A show of political will or disregard for due process?

bu-op-icons-benjieBy BENJIE OLIVEROS
Bulatlat perspective

Since the beginning of his campaign for the presidency, Rodrigo Duterte has been accused of disregarding due process, especially with his endorsement of extrajudicial killings of suspected criminals by the so-called Davao death squad. His campaign promise of ending criminality and the drug menace within the first six months into his presidency stirred reactions of disbelief, on one hand, and fears that he would run roughshod on human rights on the other.

However, it is his show of political will that propelled him to the presidency by a people fed up with unfulfilled promises, lies, and alibis by the government and the lingering problems of poverty and social injustices, corruption, criminality, incompetent officials and inefficient, deteriorating basic services, worsening traffic and floods, among a host of problems.

He added fuel to his critics when he, as a president in waiting, called on the police forces and the people to kill drug pushers. But he declared in his inaugural speech that he is a firm believer of due process. His critics might not have believed him, but nevertheless expressed hope that he would abide by it.

Even before Duterte took over the reins of Malacañang, there was already a spike in extrajudicial killings of suspected drug pushers and addicts. This has caused alarm from various quarters. What about the rights to due process of those killed?

What if some police officials are carrying out these killings to cover their involvement in the drug trade? What if there were those who were mistakenly identified as drug pushers or addicts?

There were also numerous reports all over the country of suspected drug dealers and addicts surrendering to local government officials and promising to mend their ways. If this were true then this is a first in the history of the country.

The latest bombshell from President Duterte came when he called out three active and two retired police generals and accused them of involvement in the drug trade. Again this is a first.

His critics are accusing President Duterte of again violating the rights of the three accused active and two retired police generals, and of doing trial by publicity. President Duterte and top Philippine National Police officials (PNP) said they have evidences to back up their accusations. PNP Chief Ronald de la Rosa said the rights of the accused would be protected. But the PNP chief also said President Duterte may have more names in his list of police officials involved in the drug trade.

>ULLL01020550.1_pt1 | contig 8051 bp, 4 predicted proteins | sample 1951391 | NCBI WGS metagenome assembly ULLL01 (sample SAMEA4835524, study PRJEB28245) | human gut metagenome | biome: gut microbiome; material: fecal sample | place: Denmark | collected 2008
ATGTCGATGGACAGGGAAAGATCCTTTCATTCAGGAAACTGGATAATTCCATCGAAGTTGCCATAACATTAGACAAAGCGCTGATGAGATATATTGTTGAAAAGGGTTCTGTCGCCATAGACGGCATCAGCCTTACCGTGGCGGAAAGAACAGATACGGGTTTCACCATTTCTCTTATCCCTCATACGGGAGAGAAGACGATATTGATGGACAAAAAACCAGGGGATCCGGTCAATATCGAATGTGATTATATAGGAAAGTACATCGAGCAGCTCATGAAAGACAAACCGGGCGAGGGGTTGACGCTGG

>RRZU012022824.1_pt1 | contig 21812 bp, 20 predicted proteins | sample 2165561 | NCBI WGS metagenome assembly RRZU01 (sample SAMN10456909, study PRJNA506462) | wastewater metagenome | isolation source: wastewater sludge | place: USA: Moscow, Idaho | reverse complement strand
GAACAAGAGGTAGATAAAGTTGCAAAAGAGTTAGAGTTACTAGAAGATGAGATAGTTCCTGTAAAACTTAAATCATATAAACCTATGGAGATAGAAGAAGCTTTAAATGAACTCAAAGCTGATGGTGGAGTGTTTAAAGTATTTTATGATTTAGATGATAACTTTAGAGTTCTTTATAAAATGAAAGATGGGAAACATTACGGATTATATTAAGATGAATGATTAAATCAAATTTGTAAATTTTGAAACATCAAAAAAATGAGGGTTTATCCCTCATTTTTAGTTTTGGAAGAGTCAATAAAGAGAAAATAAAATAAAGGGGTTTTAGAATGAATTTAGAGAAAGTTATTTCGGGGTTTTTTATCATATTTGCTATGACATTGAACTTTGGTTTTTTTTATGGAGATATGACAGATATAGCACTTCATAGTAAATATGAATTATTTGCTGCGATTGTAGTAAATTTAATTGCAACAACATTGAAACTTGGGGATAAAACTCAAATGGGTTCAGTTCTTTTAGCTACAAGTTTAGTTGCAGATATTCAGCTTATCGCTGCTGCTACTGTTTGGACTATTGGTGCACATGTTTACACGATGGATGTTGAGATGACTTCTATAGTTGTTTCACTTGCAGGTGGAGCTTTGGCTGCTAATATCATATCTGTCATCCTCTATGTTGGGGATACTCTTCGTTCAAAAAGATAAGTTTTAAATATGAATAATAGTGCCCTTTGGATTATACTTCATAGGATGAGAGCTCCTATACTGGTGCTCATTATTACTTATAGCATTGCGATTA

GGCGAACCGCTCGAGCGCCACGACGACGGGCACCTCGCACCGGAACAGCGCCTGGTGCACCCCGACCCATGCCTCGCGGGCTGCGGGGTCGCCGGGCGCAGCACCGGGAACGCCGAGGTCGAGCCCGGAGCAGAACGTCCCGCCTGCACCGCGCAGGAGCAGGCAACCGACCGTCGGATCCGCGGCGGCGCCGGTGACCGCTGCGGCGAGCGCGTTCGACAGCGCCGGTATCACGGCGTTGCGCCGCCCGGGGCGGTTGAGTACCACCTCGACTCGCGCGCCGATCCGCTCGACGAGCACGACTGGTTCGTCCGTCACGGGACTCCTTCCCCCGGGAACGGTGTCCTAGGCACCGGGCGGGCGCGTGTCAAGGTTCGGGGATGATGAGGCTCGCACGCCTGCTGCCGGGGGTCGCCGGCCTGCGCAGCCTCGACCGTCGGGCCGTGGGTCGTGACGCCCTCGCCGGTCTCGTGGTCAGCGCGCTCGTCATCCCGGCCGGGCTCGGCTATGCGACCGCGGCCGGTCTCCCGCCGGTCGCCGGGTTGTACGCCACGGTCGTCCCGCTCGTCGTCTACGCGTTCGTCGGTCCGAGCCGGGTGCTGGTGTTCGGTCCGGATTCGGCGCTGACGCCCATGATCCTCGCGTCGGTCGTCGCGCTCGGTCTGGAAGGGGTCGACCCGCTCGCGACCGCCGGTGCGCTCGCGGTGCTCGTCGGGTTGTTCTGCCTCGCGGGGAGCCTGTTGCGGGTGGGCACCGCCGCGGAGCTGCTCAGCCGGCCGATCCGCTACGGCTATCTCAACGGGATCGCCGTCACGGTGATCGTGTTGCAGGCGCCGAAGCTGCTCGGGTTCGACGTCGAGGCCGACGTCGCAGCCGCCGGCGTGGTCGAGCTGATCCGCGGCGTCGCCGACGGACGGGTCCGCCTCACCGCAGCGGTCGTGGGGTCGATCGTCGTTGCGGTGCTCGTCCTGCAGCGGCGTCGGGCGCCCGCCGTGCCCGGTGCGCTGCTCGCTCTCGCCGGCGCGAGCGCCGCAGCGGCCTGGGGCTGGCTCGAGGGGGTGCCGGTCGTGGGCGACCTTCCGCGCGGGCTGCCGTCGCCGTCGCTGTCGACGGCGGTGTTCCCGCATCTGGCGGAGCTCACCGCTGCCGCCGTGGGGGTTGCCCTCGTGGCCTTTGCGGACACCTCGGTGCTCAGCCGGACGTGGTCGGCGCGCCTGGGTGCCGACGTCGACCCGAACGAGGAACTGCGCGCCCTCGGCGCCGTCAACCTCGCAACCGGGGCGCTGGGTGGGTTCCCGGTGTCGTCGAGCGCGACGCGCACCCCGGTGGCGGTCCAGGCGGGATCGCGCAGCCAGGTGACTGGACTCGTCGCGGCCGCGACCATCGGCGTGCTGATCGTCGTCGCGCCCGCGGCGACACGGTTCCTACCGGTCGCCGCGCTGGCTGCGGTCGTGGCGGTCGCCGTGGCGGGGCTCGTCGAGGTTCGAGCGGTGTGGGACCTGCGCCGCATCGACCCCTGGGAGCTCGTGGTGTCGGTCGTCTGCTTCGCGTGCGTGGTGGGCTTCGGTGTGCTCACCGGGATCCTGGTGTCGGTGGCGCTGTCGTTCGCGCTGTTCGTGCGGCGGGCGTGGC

One thing is certain, by calling out police generals, active and retired, for their alleged involvement in the illegal drug trade, President Duterte has shown to the public that he is indeed serious in addressing the drug problem. And if it were true that there have been drug pushers and addicts who have surrendered voluntarily, then President Duterte may be making a dent in addressing the drug menace.

However, it is also clear that the practice of extrajudicial killings must stop. There could be no reparations for those who have been mistakenly accused if they are already dead.

The Duterte administration could continue demonstrating its political will by running after and prosecuting the big drug dealers and their protectors. Running after the three active and two retired police generals who are allegedly involved in the drug trade is a good start and demonstrates the Duterte administration’s political will and determination in addressing the drug menace. But President Duterte could have just relieved and filed cases against the five accused police generals instead of summarily judging them in public so as not to violate their rights.

Perhaps President Duterte thinks that by shaming the five accused, it would force the others to come clean on their alleged involvement and to change their ways. Perhaps it is also meant to generate public support for the campaign against illegal drugs and to show the courts that the government is serious in running after those involved in the illegal drug trade.

But the rights of individuals and peoples were not enshrined to hamper the government’s efforts at running after criminals and wrongdoers. These were meant to protect the people from abuse, especially by those with power and authority.

The Duterte administration could utilize the whole machinery of the state to address the drug menace without violating the rights of individuals. It just has to be decisive and thorough in its work.(https://www.bulatlat.com)

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    President DU30 recently stated that he will investigate the lifestyle… homes, cars, lavish spending, etc. of public officials. No doubt there are some fat cats shaking in their boots. Fire, ready, aim is not the best way of conducting these investigations however. Due process as to the rule of law does not require slowing the wheels of justice. And as the above article points out, there is a very real possibility of police killing those in the illegal drug trade to silence their own involvement. Already, there are drug dealers that are reportedly giving themselves up because they claim they are in danger of assassination by drug lords or dirty officials. In the end, respect for the rule of law can become universal throughout society when every elected and civil servent demonstrates that ideal of respect. A level playing field that demonstrates that justice is blind for the poor as well as the rich will go a long way in healing the mistrust of the people. If justice remains “just us rich folk” then we all loose, the poor as well as the rich.

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